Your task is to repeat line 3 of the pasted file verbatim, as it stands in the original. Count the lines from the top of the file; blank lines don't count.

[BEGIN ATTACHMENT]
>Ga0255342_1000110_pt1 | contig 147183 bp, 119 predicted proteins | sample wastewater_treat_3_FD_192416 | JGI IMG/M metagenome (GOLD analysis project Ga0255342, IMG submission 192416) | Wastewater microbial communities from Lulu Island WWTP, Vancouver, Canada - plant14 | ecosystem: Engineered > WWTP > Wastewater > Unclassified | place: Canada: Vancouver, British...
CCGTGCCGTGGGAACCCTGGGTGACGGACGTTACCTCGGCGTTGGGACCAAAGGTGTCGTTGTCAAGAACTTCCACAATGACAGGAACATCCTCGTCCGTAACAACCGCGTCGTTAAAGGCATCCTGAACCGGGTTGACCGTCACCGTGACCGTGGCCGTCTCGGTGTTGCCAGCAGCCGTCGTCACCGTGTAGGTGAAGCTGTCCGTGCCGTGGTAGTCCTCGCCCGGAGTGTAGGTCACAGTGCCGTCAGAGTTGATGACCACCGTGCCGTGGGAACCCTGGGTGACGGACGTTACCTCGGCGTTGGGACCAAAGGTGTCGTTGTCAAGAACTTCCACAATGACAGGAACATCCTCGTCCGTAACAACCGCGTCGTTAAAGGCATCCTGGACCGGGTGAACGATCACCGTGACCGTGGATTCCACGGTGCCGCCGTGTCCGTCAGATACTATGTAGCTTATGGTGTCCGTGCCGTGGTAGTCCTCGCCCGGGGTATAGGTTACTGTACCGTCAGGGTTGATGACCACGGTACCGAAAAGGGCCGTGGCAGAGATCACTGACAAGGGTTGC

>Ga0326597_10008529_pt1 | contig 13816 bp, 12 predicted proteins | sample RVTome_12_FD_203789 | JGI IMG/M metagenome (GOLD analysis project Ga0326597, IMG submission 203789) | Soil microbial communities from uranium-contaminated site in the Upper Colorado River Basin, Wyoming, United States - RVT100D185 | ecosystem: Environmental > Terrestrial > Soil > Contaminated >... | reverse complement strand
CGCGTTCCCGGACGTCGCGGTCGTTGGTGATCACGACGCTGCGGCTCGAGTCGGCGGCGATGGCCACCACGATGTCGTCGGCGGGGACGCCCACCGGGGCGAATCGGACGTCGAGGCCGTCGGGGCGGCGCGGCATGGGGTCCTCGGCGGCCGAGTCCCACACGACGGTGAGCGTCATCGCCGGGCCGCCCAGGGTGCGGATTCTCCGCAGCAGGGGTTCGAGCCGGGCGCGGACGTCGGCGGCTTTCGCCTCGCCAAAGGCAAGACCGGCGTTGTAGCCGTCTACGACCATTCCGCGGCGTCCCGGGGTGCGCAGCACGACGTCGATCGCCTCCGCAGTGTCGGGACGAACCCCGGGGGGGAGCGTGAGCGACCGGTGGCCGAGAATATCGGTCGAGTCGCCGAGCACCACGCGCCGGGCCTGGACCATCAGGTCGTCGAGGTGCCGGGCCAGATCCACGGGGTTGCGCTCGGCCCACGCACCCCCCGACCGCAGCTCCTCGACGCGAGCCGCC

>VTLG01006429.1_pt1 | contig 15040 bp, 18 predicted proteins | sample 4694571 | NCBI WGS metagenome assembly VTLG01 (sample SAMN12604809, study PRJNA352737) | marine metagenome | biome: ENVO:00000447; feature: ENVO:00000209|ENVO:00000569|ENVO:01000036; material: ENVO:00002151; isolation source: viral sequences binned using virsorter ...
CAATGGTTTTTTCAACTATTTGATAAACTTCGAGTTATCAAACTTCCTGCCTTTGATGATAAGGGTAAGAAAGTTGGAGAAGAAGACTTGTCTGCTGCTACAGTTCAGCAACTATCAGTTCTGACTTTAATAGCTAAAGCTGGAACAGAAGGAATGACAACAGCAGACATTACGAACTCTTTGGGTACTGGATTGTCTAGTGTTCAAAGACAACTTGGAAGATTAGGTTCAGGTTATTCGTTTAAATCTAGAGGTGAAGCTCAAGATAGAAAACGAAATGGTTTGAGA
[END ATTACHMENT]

>Ga0326597_10008529_pt1 | contig 13816 bp, 12 predicted proteins | sample RVTome_12_FD_203789 | JGI IMG/M metagenome (GOLD analysis project Ga0326597, IMG submission 203789) | Soil microbial communities from uranium-contaminated site in the Upper Colorado River Basin, Wyoming, United States - RVT100D185 | ecosystem: Environmental > Terrestrial > Soil > Contaminated >... | reverse complement strand